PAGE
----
To grow, a blue crab periodically sheds its hard shell through a process called molting.

To grow, a blue crab periodically sheds its hard shell through a process called molting. Photo courtesy of Kathy Dixon/Virginia Farm Bureau Federation.

Blue crabs are part of a complex food web and have evolved numerous adaptations to find food and avoid being eaten. They are omnivores and opportunists in their eating habits. They eat both plants and animals, including bivalves like soft-shell clams; other crustaceans, such as shrimp; fish and marine worms; and anything else they can find, including dead plants and animals. They even eat younger blue crabs!

In turn, many organisms eat blue crabs. Eel, drum, spot, striped bass (rockfish), Atlantic croaker, and catfish all eat crabs when they are in the zoea and megalops stages. Some sharks and cownose rays eat the larger adult crabs, as do Kemp’s ridley sea turtles. Humans also eat blue crabs. In fact, blue crabs are the number-one seafood harvested in North Carolina by volume and monetary value. Fishers deploy crab pots, typically from a boat, to catch crabs.

Blue crabs have a number of other adaptations that make them successful in the marine environment. For example, females produce a large number of eggs — as many as 750,000 to 8 million at a time. This reproductive strategy ensures that at least some eggs will survive, even if others are eaten.

Blue crabs are habitat generalists, meaning that they can exploit different habitats. For instance, they can thrive in high salinity ocean water as well as in inland waters with low salinity. Blue crabs are known as osmoconformers, meaning that they can adapt to the salinity of their environment by adjusting the salt content of their cells through a process called osmosis.

Like many other arthropods — a phylum that also includes insects and spiders — blue crabs can regenerate a lost appendage through molting. They can grow a new full-sized leg or claw after two to three molts.


  1. The teacher will show students, without much explanation, the Zoom In PowerPoint presentation. At each slide, the teacher will ask the students what they see. As the slides progress to show smaller scales, the teacher can discuss food webs, as well as adaptations that the crabs have evolved in order to eat and avoid being eaten.

The teacher will then facilitate a discussion on:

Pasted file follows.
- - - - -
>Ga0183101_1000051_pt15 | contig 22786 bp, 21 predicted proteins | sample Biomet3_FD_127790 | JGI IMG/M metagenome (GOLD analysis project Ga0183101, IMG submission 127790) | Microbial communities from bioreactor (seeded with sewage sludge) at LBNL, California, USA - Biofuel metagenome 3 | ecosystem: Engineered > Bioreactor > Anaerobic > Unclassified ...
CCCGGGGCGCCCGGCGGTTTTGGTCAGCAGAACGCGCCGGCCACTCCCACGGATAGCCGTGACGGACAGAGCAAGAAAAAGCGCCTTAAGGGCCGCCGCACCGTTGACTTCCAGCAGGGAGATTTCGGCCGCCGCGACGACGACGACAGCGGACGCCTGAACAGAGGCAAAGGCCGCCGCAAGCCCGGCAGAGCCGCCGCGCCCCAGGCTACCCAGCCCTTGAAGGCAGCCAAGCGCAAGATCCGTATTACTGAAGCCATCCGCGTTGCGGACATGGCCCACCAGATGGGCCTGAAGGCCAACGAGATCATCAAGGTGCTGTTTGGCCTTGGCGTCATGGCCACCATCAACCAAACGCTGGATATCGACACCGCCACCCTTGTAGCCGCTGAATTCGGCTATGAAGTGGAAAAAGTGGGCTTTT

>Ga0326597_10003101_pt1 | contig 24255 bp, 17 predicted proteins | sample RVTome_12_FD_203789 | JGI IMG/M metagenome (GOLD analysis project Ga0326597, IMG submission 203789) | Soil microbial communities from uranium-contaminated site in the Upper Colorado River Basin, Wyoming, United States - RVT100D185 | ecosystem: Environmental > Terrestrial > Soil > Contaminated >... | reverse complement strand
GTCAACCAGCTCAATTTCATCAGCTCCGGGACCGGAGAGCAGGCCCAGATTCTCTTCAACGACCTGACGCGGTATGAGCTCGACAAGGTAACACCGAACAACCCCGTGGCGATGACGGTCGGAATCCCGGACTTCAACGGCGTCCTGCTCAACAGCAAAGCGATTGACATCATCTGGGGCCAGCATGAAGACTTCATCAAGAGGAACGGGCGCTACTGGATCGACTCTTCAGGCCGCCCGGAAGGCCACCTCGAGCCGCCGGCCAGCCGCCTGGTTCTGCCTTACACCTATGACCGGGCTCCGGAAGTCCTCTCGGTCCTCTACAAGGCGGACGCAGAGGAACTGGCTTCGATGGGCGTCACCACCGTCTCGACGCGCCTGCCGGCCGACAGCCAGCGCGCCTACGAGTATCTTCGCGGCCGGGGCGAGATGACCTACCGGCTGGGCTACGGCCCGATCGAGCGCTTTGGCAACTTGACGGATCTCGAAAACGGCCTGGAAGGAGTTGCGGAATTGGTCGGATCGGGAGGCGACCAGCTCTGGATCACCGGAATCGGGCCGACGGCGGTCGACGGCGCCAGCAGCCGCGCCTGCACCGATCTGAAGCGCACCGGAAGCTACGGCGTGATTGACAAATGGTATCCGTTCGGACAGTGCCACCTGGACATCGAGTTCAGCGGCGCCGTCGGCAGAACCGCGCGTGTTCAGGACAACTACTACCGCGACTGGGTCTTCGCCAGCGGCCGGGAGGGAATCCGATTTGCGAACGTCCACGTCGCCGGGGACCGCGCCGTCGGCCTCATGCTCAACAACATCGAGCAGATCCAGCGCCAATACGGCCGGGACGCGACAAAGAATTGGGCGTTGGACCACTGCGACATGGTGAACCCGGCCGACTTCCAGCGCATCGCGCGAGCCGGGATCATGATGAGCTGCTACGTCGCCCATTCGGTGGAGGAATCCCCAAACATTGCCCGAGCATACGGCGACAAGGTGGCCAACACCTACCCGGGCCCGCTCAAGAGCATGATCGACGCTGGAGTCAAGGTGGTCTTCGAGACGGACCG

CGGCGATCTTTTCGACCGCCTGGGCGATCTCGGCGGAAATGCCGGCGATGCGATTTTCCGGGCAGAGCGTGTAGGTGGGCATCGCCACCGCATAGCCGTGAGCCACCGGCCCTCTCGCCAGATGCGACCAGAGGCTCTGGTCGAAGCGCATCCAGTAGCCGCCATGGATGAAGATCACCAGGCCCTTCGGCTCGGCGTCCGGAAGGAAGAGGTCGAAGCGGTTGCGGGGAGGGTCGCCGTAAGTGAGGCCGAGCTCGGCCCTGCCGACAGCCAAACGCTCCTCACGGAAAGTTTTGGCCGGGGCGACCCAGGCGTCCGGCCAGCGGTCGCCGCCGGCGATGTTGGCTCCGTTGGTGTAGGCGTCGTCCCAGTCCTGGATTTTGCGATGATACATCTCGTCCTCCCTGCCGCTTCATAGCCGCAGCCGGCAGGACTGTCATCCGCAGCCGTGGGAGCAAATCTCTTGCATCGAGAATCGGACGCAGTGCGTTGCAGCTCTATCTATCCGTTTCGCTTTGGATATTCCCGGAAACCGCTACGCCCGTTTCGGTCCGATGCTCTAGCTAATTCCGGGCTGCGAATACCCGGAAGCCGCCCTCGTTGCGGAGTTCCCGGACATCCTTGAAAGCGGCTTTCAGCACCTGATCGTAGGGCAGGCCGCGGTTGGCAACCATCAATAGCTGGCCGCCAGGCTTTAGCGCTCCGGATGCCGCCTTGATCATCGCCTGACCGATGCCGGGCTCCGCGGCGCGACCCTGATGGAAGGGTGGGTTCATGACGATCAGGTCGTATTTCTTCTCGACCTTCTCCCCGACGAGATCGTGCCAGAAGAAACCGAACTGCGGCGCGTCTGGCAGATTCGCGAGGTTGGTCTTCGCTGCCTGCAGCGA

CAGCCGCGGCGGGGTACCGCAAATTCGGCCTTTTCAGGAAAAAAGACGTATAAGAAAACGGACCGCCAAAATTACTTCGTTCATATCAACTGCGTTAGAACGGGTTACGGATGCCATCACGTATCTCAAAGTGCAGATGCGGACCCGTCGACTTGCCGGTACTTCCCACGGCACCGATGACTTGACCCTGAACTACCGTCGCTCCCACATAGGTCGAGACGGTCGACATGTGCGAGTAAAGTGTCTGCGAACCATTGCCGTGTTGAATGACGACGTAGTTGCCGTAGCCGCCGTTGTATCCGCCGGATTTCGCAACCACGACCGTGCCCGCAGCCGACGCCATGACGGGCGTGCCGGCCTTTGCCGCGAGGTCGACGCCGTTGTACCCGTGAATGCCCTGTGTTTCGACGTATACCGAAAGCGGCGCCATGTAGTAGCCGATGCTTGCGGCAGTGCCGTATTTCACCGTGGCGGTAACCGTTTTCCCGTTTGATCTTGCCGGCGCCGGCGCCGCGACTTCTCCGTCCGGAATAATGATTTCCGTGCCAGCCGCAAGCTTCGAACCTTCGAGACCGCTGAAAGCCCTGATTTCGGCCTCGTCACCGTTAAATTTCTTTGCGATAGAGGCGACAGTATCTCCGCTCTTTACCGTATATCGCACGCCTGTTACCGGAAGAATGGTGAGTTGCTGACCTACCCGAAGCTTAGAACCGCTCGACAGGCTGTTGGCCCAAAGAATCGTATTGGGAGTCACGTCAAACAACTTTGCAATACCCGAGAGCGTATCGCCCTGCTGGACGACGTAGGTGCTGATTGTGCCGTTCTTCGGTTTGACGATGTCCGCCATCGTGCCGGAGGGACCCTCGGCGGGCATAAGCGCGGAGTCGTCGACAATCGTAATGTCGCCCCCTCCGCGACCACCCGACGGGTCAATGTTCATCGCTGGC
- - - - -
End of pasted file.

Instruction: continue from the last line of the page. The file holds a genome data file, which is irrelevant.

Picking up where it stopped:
1. Students will create a Zoom In PowerPoint or booklet of another N.C. aquaculture species (e.g. Eastern oyster, hard clam, sunray Venus clam, freshwater prawn, rainbow trout, black sea bass), similar to the blue crab PowerPoint.

Students will present their PowerPoint or booklet to another student and explain what they learned about the species, including its taxonomy, biotic and abiotic requirements, life cycle, and suitability for aquaculture. The student pairs should create a list of similarities and differences between one of their chosen species and the blue crab.

Next, the teacher will facilitate a group discussion about the similarity and difference lists. Are any of the similarities or differences related to species taxonomy, for example? Which species are of the same phylum, class, order, or family? The teacher also will ask students to describe which characteristics of their organism could hinder its use in aquaculture, and which characteristics are conducive to aquaculture.


Each student will explain the findings about their aquaculture species to an adult — for example, another teacher, parent, or adult friend — and have the adult sign off that the student completed the assignment.


  1. Blue Crab Aquaculture in Ponds. 2001. North Carolina Sea Grant. UNC-SG-BP-12-01.
  2. Blue Crab Unit. Albemarle-Pamlico National Estuary Partnership. (Blue crab fact sheet starts on page 21.)
  3. Maryland Public Television. 2005. Blue Crabs — The Bay’s Beautiful Swimmers.
  4. Oesterling, M.J. Soft crabs in closed systems: A Virginia success story. Virginia Institute of Marine Sciences.

Direct links to the references are available with the online version of Lesson 4.

from the Spring 2020 issue of Coastwatch